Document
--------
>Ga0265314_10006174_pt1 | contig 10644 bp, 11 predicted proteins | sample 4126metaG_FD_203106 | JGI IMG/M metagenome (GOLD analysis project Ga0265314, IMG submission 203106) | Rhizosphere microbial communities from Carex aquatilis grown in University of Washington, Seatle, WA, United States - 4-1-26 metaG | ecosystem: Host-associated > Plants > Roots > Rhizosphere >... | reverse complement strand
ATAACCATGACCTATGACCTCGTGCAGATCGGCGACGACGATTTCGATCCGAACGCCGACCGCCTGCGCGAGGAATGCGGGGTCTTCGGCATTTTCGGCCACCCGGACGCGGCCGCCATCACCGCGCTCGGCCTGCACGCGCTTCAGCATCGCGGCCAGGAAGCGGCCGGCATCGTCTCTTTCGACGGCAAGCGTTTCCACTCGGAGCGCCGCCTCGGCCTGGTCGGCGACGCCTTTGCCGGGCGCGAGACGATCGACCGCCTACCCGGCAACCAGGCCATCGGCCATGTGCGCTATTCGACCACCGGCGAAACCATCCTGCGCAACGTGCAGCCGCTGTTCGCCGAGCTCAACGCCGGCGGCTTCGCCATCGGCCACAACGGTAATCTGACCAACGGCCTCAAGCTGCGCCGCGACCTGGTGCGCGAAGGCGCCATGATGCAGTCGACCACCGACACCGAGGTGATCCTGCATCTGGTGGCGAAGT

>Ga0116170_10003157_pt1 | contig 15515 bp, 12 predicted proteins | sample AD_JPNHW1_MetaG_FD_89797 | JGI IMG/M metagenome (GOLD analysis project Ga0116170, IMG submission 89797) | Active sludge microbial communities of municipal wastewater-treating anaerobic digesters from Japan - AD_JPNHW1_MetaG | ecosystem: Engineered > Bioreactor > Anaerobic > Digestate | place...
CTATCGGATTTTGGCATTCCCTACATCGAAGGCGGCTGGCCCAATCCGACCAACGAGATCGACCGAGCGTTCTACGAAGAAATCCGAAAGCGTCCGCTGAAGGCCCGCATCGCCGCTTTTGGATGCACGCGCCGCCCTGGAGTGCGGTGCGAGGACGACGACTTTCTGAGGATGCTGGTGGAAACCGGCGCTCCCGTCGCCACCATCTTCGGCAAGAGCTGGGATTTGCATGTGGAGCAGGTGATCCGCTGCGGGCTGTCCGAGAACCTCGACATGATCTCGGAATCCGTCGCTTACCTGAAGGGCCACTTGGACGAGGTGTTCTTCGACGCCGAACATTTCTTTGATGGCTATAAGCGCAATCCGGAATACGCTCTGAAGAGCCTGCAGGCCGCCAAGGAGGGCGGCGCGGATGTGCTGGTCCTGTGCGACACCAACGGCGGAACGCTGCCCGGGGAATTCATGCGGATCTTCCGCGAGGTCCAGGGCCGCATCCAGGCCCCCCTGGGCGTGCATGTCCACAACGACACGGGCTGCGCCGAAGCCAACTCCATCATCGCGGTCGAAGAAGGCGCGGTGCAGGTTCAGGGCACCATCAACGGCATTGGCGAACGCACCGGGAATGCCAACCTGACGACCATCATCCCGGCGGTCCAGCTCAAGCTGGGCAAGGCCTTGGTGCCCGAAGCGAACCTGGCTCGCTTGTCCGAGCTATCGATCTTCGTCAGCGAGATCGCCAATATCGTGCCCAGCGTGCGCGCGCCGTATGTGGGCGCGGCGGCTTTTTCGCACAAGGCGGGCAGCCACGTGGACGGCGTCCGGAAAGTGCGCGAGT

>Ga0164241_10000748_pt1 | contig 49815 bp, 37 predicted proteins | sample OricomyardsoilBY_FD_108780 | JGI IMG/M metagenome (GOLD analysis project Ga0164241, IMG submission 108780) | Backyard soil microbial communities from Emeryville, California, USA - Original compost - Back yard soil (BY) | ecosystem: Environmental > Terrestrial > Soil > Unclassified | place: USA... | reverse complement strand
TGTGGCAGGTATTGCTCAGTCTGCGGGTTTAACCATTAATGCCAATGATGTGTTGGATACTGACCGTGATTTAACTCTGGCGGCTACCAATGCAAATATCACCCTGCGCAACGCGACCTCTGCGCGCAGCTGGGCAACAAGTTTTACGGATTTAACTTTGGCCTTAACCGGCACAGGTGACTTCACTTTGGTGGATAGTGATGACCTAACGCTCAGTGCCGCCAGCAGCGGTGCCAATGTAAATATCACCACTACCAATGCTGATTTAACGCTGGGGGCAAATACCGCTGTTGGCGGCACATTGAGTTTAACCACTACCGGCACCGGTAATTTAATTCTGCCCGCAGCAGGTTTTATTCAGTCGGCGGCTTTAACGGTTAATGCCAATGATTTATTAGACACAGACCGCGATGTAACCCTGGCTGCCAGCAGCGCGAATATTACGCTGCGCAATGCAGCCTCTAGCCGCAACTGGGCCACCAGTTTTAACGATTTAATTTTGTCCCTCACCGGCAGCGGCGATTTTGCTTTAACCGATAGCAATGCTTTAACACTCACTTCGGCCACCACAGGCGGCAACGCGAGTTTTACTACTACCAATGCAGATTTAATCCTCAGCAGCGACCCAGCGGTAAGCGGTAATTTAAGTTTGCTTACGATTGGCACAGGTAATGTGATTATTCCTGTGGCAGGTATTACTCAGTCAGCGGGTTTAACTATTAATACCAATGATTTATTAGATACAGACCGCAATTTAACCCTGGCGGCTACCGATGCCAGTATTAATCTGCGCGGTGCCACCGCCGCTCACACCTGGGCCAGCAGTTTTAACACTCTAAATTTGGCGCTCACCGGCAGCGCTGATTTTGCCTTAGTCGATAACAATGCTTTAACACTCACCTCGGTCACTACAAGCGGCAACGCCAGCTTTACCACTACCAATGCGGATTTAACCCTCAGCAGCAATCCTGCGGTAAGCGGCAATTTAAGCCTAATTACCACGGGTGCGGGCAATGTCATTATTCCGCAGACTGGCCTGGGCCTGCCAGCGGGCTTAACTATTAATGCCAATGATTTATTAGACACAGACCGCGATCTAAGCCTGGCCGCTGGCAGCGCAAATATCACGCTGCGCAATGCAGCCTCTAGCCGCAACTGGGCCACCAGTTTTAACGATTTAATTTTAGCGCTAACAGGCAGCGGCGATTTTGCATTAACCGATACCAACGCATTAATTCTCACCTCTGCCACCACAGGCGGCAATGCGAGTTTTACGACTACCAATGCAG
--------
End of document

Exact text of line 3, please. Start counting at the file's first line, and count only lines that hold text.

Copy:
>Ga0116170_10003157_pt1 | contig 15515 bp, 12 predicted proteins | sample AD_JPNHW1_MetaG_FD_89797 | JGI IMG/M metagenome (GOLD analysis project Ga0116170, IMG submission 89797) | Active sludge microbial communities of municipal wastewater-treating anaerobic digesters from Japan - AD_JPNHW1_MetaG | ecosystem: Engineered > Bioreactor > Anaerobic > Digestate | place...